Now everything is set. We can put a breakpoint in the MainViewModel constructor and verify that it will be correctly invoked when the application starts, with all the dependencies it needs:

The View Model of the .NET Core 3.1 WPF application with dependencies injected

The View Model of the .NET Core 3.1 WPF application with dependencies injected

To make a further test, we can add a bit of code to the View Model:

public class MainViewModel : ViewModelBase
{
    private string input;
    public string Input
    {
        get => input;
        set => Set(ref input, value);
    }

    private readonly ISampleService sampleService;
    private readonly AppSettings settings;

    public RelayCommand ExecuteCommand { get; }

    public MainViewModel(ISampleService sampleService,
        IOptions<AppSettings> options)
    {
        this.sampleService = sampleService;
        settings = options.Value;

        ExecuteCommand = new RelayCommand(async () => await ExecuteAsync());
    }

    private Task ExecuteAsync()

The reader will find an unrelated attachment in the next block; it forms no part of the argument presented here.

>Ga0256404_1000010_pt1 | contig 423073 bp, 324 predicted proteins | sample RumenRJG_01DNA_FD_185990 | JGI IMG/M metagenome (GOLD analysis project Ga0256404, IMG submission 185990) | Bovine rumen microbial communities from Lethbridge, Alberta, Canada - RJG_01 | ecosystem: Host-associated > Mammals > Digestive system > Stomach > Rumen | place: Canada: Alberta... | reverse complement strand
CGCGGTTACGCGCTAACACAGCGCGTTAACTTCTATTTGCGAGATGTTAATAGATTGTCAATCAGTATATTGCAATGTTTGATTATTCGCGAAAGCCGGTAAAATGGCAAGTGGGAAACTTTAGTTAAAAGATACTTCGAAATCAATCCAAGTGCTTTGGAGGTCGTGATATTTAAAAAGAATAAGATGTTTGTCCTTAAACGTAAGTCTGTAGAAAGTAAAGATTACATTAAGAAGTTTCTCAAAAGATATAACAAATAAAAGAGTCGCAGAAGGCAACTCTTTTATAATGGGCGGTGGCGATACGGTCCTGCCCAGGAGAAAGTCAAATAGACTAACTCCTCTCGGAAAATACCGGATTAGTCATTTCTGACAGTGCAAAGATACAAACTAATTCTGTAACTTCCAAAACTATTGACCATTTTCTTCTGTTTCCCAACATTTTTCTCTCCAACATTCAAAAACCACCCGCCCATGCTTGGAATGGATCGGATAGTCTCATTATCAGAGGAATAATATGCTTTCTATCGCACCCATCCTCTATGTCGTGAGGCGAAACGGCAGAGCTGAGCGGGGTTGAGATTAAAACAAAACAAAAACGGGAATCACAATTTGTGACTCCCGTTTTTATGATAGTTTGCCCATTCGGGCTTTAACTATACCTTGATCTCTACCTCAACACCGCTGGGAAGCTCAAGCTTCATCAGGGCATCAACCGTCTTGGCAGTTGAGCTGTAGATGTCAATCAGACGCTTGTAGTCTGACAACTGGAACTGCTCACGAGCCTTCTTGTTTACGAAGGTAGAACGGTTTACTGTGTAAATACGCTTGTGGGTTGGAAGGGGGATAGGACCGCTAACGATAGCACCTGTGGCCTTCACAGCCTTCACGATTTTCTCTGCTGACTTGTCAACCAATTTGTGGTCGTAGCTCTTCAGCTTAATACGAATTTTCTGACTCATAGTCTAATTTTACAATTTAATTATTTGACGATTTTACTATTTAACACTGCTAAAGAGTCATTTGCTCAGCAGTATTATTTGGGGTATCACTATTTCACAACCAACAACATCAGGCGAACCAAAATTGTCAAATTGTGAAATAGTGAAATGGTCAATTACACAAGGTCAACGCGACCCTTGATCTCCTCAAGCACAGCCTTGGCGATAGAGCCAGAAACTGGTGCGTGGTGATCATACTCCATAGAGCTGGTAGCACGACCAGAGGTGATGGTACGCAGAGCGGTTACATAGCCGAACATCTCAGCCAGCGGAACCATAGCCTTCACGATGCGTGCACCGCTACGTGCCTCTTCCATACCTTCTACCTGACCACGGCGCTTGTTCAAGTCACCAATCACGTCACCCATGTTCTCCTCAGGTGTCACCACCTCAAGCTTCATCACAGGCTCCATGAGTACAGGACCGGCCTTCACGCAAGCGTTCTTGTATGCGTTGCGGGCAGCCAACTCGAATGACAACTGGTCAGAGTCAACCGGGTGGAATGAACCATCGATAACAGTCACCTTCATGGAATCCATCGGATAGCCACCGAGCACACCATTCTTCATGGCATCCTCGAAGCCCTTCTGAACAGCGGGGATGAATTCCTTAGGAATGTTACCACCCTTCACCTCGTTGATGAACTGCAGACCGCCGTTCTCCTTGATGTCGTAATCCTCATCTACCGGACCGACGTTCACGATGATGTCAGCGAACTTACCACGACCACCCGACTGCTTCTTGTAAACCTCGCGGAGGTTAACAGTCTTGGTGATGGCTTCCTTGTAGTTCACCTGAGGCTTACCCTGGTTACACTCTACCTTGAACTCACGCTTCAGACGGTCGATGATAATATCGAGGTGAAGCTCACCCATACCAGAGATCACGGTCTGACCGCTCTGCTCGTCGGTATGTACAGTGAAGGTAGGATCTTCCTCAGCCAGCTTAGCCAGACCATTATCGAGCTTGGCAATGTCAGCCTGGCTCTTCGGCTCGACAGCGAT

{
        Debug.WriteLine($"Current value: {input}");
        return Task.CompletedTask;
    }
}

Now we have an Input property (lines 3-8) and a RelayCommand (line 13, with the implementation at lines 24-28). So, as usual, we can use binding in our Window:

<Window
    ...>

    <Grid>
        <StackPanel HorizontalAlignment="Center" VerticalAlignment="Center">
            <TextBlock Text="Input:" />
            <TextBox Width="300" Text="{Binding Input, Mode=TwoWay}" />
            <Button Command="{Binding ExecuteCommand}" Content="Execute" />
        </StackPanel>
    </Grid>
</Window>

Let’s try running the application:

The WPF Application with MVVM running on top of .NET Core

The WPF Application with MVVM running on top of .NET Core

You can download the sample application using the link below:

Using the MVVM pattern in WPF application running on .NET Core

In the next article we’ll add an important feature that is currently missing: the ability to navigate through Window from View Models passing parameters to them upon activation.

Categories: .NET Core, C#, MVVM, WPF
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  1. 09/01/2020 at 07:00
  2. 12/01/2020 at 11:52